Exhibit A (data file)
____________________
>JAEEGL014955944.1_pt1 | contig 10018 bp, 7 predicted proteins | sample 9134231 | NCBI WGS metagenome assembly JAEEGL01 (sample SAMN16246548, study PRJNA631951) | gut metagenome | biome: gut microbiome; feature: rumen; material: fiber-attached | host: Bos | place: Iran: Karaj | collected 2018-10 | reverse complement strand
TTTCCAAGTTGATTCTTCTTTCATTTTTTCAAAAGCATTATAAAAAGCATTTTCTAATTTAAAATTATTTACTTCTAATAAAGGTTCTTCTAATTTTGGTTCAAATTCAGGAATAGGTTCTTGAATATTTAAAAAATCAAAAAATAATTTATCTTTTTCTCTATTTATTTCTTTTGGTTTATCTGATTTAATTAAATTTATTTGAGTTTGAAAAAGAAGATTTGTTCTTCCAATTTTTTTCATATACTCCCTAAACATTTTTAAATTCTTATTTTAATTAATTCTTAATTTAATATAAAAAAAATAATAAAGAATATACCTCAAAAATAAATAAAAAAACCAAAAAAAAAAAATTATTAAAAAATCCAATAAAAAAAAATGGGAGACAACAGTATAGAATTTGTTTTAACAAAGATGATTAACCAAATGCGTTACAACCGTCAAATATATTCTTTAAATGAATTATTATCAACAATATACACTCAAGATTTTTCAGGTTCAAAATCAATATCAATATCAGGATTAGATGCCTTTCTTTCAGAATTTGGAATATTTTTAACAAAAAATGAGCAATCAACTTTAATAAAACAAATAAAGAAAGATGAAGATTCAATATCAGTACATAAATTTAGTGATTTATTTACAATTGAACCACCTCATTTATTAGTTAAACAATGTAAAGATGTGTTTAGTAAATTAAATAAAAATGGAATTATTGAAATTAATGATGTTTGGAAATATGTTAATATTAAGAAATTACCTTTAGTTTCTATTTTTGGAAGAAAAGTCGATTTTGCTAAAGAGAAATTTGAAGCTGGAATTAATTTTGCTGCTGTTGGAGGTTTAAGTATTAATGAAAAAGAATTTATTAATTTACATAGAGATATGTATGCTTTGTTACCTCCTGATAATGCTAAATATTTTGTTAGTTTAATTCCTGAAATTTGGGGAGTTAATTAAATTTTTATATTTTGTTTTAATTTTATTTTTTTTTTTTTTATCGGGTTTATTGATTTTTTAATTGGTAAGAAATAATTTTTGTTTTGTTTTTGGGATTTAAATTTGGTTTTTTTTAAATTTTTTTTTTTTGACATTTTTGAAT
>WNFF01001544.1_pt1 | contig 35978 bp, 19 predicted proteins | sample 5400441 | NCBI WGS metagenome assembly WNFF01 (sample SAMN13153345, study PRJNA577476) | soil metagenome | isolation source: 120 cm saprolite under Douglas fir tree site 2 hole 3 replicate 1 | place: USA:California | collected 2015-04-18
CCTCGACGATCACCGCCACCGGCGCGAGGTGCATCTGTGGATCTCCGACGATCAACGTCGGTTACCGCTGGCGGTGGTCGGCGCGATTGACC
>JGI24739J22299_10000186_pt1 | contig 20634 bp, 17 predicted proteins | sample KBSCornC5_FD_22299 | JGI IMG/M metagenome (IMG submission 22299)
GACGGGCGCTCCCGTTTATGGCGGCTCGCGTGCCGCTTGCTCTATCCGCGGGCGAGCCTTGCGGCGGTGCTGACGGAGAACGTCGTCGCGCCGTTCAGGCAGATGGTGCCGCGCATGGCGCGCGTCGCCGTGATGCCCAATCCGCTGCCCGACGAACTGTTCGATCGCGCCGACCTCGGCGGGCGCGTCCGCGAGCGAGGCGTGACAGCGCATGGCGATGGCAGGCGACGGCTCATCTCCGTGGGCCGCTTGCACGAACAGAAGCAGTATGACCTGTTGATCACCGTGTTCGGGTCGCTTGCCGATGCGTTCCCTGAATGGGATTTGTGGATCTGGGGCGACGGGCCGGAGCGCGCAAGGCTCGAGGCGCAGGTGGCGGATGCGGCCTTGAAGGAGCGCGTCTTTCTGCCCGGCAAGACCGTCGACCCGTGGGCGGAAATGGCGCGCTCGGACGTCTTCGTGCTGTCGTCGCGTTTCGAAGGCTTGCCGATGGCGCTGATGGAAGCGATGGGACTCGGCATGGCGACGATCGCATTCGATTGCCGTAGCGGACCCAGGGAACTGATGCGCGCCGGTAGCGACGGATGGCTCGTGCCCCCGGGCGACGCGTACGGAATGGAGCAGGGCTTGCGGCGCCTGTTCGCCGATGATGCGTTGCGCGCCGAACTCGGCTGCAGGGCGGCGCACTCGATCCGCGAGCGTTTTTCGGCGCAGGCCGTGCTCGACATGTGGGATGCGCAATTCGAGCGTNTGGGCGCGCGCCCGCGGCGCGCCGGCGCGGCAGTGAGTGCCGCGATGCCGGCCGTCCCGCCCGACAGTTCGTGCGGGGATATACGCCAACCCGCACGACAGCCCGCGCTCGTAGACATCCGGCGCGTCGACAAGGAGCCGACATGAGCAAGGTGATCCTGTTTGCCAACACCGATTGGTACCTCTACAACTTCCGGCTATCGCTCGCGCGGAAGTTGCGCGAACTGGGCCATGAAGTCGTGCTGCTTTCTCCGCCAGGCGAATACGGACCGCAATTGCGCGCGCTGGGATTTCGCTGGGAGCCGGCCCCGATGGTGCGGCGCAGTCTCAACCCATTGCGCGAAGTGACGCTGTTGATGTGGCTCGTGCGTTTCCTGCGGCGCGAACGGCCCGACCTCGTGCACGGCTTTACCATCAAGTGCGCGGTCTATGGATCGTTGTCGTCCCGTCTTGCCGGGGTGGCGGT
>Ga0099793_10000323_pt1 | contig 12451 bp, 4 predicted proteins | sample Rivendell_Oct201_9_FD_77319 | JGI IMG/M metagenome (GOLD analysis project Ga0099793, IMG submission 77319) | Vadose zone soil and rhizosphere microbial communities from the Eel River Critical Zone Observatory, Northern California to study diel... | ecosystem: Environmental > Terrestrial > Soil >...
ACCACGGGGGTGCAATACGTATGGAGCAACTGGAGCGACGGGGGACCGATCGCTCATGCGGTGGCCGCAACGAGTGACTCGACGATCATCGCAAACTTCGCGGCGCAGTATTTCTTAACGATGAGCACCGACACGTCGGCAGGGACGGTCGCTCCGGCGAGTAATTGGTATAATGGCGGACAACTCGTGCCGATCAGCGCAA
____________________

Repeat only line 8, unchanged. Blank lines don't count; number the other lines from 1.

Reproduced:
ACCACGGGGGTGCAATACGTATGGAGCAACTGGAGCGACGGGGGACCGATCGCTCATGCGGTGGCCGCAACGAGTGACTCGACGATCATCGCAAACTTCGCGGCGCAGTATTTCTTAACGATGAGCACCGACACGTCGGCAGGGACGGTCGCTCCGGCGAGTAATTGGTATAATGGCGGACAACTCGTGCCGATCAGCGCAA